Today's Healthcare CFO
Written By: Ibby Smith Stofer
In my career I have spent the last 40 years being engaged in sales and support to healthcare companies. During this time, I worked with many CFO’s of medical companies to finalize technology purchase decisions. I am not sure that in today’s environment our discussions would follow the cost-price discussions that were often the deciding factor back when I began my career.
After taking a look at the way healthcare has changed in the last decade or so, one area of responsibility that has had significant change is the role of the CFO. If you look back at the role of the CFO prior to the financial crisis of 2008 and the Accountable Care Act becoming law in 2010, the traditional functions and responsibilities were often delegated, and the CFO assumed the broader, integrated, and more strategic role.
Score keeping, budgeting, analysis, and risk management assessments all still needed to be done, but strategic direction and alignment often fell on the CFO’s shoulders instead. He or she often formed a closer working relationship with the CEO. The CEO looked to the CFO to be an extension of their own role in establishing the frameworks that enable resource allocations and investments that are designed to deliver long term value. Patient care and investor expectations have changed dramatically in the last decade. The role of the CFO has changed to meet those expectations.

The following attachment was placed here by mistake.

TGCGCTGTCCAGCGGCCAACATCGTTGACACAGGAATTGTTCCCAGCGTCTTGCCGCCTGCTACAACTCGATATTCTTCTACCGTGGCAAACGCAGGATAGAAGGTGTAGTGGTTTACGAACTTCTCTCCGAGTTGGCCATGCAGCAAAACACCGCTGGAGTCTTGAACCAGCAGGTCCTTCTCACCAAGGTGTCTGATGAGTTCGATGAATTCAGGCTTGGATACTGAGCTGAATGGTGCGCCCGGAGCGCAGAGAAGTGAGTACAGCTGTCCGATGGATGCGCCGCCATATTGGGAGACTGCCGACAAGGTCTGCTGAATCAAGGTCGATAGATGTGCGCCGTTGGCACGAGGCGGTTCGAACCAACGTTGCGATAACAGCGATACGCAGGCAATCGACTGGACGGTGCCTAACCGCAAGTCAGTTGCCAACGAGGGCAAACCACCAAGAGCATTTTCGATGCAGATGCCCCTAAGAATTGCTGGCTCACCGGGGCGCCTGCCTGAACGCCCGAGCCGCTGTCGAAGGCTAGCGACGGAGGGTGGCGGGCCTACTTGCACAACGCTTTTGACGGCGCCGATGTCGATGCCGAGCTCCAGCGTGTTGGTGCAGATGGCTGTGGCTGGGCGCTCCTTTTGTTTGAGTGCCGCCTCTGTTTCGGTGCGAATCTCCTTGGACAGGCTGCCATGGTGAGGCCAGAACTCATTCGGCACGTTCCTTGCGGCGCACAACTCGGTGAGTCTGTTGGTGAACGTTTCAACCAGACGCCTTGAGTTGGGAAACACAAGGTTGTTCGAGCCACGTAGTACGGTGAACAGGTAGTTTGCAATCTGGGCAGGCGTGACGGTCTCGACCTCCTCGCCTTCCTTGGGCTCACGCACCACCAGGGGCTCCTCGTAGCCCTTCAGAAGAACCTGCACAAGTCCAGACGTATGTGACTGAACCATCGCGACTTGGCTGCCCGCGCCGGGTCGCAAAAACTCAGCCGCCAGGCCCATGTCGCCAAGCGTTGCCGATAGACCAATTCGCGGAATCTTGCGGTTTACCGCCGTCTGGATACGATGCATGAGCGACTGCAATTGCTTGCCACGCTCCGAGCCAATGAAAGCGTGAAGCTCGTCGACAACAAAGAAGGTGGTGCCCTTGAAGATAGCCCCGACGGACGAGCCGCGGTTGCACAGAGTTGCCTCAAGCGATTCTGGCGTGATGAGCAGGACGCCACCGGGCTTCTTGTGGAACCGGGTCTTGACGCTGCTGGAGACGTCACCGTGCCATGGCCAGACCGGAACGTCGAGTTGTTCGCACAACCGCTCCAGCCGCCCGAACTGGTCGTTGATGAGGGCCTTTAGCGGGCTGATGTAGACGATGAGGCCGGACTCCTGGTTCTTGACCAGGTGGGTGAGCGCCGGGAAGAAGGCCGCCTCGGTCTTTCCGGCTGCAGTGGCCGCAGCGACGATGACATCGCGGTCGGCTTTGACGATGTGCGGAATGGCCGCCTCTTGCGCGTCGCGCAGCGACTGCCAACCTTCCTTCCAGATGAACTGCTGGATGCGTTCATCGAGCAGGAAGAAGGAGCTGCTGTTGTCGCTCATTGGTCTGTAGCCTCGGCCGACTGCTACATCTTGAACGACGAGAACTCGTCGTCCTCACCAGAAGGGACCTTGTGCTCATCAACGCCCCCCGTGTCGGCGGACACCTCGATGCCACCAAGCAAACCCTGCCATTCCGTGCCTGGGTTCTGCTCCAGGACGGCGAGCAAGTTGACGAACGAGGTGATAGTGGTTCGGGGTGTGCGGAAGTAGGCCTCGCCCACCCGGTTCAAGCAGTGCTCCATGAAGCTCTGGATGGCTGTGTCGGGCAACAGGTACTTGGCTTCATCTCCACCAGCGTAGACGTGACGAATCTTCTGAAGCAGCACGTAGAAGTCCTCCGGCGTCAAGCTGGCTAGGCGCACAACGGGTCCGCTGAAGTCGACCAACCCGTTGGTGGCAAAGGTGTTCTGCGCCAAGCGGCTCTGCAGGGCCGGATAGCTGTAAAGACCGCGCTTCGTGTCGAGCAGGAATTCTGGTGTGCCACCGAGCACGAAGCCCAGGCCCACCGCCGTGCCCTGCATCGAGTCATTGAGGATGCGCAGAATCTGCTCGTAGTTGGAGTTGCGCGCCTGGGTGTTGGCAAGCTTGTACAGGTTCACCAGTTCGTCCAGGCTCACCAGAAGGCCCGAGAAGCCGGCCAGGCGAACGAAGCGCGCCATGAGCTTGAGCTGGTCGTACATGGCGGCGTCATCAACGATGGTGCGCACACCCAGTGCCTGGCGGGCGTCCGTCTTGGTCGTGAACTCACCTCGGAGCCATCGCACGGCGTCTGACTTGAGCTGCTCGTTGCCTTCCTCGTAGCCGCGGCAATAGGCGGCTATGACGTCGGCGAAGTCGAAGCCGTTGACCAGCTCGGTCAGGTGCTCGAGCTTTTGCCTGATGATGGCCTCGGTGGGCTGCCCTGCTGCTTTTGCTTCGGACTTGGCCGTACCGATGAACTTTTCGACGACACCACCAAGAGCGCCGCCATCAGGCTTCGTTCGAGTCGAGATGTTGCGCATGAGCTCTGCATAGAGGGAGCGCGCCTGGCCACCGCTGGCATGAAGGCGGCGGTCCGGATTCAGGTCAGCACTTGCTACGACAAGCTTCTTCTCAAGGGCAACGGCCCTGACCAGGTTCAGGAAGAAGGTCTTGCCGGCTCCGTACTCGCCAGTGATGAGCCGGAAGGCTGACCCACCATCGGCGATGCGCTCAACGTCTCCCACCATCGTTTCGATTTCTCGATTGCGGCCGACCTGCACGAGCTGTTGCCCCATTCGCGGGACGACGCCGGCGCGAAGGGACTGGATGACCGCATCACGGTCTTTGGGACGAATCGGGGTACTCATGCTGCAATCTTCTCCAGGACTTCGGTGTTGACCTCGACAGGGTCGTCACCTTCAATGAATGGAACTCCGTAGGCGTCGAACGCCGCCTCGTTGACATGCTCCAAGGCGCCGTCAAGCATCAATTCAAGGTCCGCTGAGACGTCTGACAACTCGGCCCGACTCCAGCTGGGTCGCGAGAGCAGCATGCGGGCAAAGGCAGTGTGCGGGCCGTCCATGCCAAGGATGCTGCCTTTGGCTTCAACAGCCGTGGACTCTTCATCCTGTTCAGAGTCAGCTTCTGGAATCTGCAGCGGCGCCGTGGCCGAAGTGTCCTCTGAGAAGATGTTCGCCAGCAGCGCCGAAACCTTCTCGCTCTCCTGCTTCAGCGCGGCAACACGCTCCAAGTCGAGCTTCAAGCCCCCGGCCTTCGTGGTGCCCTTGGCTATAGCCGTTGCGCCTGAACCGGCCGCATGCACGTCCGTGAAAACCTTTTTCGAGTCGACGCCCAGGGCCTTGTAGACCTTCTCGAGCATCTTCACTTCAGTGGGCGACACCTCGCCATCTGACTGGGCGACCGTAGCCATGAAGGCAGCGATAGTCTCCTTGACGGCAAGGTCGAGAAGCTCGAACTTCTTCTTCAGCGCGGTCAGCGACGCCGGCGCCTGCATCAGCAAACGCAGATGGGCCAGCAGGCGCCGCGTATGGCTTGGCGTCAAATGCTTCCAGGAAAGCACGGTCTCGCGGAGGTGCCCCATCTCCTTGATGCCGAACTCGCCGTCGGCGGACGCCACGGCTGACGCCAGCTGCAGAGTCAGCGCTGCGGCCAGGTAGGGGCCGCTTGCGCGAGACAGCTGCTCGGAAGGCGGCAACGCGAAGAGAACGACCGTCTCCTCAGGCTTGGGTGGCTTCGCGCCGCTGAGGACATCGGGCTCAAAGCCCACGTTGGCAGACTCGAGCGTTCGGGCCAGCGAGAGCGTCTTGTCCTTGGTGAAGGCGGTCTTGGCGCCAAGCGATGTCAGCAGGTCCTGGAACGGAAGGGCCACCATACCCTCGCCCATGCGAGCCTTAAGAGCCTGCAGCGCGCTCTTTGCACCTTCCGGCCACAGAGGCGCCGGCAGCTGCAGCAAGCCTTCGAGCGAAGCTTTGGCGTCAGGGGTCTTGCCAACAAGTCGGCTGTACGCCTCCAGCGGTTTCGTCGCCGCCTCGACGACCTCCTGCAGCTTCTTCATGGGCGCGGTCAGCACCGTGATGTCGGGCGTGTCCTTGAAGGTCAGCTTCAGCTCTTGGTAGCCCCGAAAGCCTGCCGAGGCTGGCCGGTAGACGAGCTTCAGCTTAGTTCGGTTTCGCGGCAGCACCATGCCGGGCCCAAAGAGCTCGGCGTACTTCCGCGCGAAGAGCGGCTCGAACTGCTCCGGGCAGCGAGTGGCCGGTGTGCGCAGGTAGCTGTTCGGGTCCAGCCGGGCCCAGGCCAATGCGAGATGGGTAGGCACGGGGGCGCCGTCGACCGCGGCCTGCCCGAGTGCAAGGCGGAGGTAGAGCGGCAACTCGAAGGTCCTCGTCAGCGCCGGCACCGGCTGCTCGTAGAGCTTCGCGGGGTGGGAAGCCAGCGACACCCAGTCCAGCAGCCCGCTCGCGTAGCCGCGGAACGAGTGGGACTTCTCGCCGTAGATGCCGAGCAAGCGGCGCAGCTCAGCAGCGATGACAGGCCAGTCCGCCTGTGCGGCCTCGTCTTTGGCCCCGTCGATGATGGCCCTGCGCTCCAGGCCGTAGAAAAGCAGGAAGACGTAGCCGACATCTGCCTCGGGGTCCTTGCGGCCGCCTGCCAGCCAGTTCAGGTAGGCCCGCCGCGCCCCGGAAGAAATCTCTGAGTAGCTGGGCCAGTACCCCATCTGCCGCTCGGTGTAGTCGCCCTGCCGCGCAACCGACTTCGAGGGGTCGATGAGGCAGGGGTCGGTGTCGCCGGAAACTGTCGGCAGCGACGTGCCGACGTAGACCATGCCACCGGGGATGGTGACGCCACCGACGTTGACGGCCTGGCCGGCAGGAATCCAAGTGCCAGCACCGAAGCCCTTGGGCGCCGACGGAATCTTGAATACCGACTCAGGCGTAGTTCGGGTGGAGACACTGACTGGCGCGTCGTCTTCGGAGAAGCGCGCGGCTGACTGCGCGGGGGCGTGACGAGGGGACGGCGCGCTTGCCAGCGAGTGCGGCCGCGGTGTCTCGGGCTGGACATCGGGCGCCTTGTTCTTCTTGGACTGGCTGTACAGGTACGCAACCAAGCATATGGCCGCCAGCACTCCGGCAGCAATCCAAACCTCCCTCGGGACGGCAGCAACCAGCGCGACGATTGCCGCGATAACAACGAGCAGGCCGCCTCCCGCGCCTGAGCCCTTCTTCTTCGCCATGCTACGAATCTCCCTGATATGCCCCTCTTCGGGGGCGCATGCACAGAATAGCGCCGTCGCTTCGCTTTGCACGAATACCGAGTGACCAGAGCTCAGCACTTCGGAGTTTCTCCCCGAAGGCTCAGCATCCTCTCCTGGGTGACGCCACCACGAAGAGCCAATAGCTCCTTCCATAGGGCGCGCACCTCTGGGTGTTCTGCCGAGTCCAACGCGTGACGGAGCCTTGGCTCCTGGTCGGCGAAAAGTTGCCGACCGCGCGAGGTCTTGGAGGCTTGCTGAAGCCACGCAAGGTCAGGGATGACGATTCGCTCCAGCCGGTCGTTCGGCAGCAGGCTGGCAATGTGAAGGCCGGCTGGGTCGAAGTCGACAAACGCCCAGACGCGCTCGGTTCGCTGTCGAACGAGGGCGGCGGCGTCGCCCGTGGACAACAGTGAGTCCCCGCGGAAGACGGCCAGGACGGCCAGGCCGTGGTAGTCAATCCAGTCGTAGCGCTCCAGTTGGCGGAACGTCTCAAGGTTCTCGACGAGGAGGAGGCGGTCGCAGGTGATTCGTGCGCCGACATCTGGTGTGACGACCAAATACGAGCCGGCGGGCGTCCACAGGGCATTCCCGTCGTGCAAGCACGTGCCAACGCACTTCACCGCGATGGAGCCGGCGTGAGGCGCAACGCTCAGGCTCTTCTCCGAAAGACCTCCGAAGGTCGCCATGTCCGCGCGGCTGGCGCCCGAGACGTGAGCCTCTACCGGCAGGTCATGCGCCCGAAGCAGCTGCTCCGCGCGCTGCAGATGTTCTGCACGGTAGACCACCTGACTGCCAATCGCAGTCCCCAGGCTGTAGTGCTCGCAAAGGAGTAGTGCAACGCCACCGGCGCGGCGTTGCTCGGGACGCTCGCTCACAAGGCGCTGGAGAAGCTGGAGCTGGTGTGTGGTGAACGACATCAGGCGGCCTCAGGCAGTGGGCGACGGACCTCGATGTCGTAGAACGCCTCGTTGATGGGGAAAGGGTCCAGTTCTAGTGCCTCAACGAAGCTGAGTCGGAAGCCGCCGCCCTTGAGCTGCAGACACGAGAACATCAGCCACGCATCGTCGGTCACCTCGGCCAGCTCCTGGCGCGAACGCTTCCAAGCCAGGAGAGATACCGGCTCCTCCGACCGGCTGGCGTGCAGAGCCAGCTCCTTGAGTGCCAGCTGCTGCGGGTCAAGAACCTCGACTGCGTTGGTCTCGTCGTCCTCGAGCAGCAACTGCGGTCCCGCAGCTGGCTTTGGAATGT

While cost reduction efforts continued to be important, the CFO of today is often directing the forward momentum by assessing the market and competitive activities, as well as looking for opportunities to expand services in the areas that will drive revenue. He or she must be current on reimbursement trends and their impact on the financial health of the organization. Often, they are the in between with the multiple payors and must balance contracts to ensure profitability.
Working with physicians and other clinical leaders the CFO must insure that the initiatives and strategies they are pursuing will enhance patient outcomes, attract new patients and improve the patient experience.
To do all these things and more, the CFO must become an influential and integral team member who works closely with department heads - whose responsibilities range from supply chain, risk management, IT and clinical staffing and recruitment, just to mention a few. This evolution of the role of a CFO from a singular, often backward look at the business with an emphasis on costs management, has led some to leave their jobs, and others to thrive in this diverse and more enriching new role.
Companies seeking to provide products and services to healthcare providers often find this new decision and leadership role difficult to work with regarding their offering.
Each person will have their own priorities and list of preferences but recognize that no longer is the CFO going to evaluate based solely on price. There are many considerations and the more you can demonstrate how your product or service helps them achieve that goal, the more success you can have as you anticipate.